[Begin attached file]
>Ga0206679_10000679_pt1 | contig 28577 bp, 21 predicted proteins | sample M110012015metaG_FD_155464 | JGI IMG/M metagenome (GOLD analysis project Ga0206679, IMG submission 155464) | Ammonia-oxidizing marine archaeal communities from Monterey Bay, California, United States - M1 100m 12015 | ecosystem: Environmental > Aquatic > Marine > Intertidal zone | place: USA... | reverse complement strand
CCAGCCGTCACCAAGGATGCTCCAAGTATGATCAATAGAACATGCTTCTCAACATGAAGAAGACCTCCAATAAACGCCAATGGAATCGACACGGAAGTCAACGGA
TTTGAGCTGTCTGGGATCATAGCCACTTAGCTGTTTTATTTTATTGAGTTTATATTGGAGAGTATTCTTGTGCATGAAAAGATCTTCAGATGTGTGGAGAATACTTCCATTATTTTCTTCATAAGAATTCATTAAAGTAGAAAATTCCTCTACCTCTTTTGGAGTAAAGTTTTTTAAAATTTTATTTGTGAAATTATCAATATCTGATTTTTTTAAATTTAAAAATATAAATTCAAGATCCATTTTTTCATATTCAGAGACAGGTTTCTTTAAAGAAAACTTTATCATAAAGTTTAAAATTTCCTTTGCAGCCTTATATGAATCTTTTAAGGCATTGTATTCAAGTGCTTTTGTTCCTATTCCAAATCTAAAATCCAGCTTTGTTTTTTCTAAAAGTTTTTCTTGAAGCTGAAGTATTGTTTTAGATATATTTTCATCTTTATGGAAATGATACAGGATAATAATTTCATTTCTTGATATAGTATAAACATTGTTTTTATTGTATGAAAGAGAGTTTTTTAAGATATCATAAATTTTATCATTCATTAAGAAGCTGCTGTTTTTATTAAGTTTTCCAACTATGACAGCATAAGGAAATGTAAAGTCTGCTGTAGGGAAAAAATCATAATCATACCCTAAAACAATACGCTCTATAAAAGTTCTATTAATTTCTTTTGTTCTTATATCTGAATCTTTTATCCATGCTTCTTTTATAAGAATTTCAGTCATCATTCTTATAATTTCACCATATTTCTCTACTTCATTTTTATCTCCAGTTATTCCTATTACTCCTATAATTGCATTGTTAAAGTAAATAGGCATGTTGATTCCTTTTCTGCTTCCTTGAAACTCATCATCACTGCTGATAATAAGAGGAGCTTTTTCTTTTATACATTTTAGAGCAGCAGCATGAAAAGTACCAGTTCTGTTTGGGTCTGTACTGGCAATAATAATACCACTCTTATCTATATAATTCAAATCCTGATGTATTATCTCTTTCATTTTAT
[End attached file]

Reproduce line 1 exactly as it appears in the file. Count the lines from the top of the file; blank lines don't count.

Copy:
>Ga0206679_10000679_pt1 | contig 28577 bp, 21 predicted proteins | sample M110012015metaG_FD_155464 | JGI IMG/M metagenome (GOLD analysis project Ga0206679, IMG submission 155464) | Ammonia-oxidizing marine archaeal communities from Monterey Bay, California, United States - M1 100m 12015 | ecosystem: Environmental > Aquatic > Marine > Intertidal zone | place: USA... | reverse complement strand